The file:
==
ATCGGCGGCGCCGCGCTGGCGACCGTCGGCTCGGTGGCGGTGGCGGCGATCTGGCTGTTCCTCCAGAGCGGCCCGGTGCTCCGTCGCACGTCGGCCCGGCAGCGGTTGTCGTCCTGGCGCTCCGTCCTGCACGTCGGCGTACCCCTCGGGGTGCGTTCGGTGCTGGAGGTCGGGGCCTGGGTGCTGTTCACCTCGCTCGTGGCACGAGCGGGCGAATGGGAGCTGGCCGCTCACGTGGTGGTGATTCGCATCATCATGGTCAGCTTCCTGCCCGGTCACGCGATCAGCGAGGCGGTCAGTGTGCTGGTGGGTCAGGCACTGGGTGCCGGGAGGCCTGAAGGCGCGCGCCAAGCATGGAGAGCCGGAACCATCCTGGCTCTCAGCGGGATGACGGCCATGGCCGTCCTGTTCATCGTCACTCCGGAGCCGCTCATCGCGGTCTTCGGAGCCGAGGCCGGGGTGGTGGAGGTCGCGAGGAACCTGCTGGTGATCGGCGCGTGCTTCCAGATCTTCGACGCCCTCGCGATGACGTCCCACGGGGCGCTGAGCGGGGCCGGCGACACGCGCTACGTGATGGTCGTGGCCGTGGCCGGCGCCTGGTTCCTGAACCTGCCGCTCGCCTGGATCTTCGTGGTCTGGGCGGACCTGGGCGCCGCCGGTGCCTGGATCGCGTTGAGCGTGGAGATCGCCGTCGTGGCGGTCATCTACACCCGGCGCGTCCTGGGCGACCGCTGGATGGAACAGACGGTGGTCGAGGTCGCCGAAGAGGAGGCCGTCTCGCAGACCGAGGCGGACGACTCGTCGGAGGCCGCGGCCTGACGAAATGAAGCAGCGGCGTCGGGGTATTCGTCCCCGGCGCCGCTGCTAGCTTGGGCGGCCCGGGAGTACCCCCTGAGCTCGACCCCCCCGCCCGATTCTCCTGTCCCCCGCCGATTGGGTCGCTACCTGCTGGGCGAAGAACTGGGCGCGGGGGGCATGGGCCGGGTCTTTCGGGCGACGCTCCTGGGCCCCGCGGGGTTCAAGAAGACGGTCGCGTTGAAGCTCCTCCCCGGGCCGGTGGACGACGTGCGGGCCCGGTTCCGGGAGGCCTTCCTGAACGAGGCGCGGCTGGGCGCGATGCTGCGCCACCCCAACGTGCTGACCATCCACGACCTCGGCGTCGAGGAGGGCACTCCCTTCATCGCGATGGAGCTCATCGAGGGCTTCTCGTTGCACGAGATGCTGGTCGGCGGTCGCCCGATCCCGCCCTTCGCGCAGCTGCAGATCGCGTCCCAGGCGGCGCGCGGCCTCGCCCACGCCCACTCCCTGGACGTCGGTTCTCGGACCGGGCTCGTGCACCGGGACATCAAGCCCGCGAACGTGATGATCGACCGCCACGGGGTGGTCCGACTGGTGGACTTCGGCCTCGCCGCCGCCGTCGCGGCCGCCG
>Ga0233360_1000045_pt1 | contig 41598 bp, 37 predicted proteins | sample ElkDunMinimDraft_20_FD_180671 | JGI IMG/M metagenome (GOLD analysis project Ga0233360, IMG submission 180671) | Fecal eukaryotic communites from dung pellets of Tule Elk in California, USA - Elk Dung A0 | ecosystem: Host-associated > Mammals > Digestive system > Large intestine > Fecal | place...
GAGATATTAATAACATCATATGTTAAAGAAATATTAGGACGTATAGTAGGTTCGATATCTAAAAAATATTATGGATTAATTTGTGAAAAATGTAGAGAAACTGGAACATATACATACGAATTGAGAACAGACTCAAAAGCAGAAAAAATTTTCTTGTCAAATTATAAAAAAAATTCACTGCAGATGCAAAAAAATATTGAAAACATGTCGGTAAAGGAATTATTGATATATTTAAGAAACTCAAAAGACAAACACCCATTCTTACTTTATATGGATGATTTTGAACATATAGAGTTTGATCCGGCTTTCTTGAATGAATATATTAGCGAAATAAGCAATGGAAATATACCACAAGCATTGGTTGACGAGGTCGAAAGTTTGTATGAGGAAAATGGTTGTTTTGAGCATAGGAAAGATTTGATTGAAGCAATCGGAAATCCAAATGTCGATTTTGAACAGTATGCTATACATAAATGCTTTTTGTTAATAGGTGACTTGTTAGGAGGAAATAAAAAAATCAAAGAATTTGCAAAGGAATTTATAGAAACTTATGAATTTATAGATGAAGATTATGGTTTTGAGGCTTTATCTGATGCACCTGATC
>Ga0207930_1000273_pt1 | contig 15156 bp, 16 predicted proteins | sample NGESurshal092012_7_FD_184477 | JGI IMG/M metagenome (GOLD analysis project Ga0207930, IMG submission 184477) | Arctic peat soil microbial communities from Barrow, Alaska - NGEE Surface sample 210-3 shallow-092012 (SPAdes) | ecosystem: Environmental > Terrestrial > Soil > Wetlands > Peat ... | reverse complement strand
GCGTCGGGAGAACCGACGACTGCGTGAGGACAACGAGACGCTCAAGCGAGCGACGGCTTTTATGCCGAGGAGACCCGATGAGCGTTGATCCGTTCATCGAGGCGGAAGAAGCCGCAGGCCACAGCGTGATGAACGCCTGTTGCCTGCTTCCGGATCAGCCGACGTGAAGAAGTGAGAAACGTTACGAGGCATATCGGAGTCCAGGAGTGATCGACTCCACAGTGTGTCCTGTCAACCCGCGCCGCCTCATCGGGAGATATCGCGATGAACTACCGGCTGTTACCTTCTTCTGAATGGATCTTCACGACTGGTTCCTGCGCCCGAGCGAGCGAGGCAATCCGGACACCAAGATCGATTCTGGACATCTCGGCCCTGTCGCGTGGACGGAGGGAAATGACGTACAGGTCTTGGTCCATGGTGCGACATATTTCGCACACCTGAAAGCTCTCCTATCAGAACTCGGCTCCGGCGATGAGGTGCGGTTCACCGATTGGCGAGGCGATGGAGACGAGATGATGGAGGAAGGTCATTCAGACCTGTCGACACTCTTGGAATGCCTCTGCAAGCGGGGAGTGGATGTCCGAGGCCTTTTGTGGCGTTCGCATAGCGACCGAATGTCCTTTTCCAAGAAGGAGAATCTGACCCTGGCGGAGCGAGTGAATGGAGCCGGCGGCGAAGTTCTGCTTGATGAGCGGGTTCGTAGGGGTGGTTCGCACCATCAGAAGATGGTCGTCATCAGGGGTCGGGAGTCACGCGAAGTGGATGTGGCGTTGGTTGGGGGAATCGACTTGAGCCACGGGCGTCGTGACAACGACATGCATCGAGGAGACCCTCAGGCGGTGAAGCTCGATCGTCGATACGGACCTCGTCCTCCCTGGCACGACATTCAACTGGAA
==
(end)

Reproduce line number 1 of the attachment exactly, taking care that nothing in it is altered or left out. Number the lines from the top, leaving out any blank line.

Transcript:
ATCGGCGGCGCCGCGCTGGCGACCGTCGGCTCGGTGGCGGTGGCGGCGATCTGGCTGTTCCTCCAGAGCGGCCCGGTGCTCCGTCGCACGTCGGCCCGGCAGCGGTTGTCGTCCTGGCGCTCCGTCCTGCACGTCGGCGTACCCCTCGGGGTGCGTTCGGTGCTGGAGGTCGGGGCCTGGGTGCTGTTCACCTCGCTCGTGGCACGAGCGGGCGAATGGGAGCTGGCCGCTCACGTGGTGGTGATTCGCATCATCATGGTCAGCTTCCTGCCCGGTCACGCGATCAGCGAGGCGGTCAGTGTGCTGGTGGGTCAGGCACTGGGTGCCGGGAGGCCTGAAGGCGCGCGCCAAGCATGGAGAGCCGGAACCATCCTGGCTCTCAGCGGGATGACGGCCATGGCCGTCCTGTTCATCGTCACTCCGGAGCCGCTCATCGCGGTCTTCGGAGCCGAGGCCGGGGTGGTGGAGGTCGCGAGGAACCTGCTGGTGATCGGCGCGTGCTTCCAGATCTTCGACGCCCTCGCGATGACGTCCCACGGGGCGCTGAGCGGGGCCGGCGACACGCGCTACGTGATGGTCGTGGCCGTGGCCGGCGCCTGGTTCCTGAACCTGCCGCTCGCCTGGATCTTCGTGGTCTGGGCGGACCTGGGCGCCGCCGGTGCCTGGATCGCGTTGAGCGTGGAGATCGCCGTCGTGGCGGTCATCTACACCCGGCGCGTCCTGGGCGACCGCTGGATGGAACAGACGGTGGTCGAGGTCGCCGAAGAGGAGGCCGTCTCGCAGACCGAGGCGGACGACTCGTCGGAGGCCGCGGCCTGACGAAATGAAGCAGCGGCGTCGGGGTATTCGTCCCCGGCGCCGCTGCTAGCTTGGGCGGCCCGGGAGTACCCCCTGAGCTCGACCCCCCCGCCCGATTCTCCTGTCCCCCGCCGATTGGGTCGCTACCTGCTGGGCGAAGAACTGGGCGCGGGGGGCATGGGCCGGGTCTTTCGGGCGACGCTCCTGGGCCCCGCGGGGTTCAAGAAGACGGTCGCGTTGAAGCTCCTCCCCGGGCCGGTGGACGACGTGCGGGCCCGGTTCCGGGAGGCCTTCCTGAACGAGGCGCGGCTGGGCGCGATGCTGCGCCACCCCAACGTGCTGACCATCCACGACCTCGGCGTCGAGGAGGGCACTCCCTTCATCGCGATGGAGCTCATCGAGGGCTTCTCGTTGCACGAGATGCTGGTCGGCGGTCGCCCGATCCCGCCCTTCGCGCAGCTGCAGATCGCGTCCCAGGCGGCGCGCGGCCTCGCCCACGCCCACTCCCTGGACGTCGGTTCTCGGACCGGGCTCGTGCACCGGGACATCAAGCCCGCGAACGTGATGATCGACCGCCACGGGGTGGTCCGACTGGTGGACTTCGGCCTCGCCGCCGCCGTCGCGGCCGCCG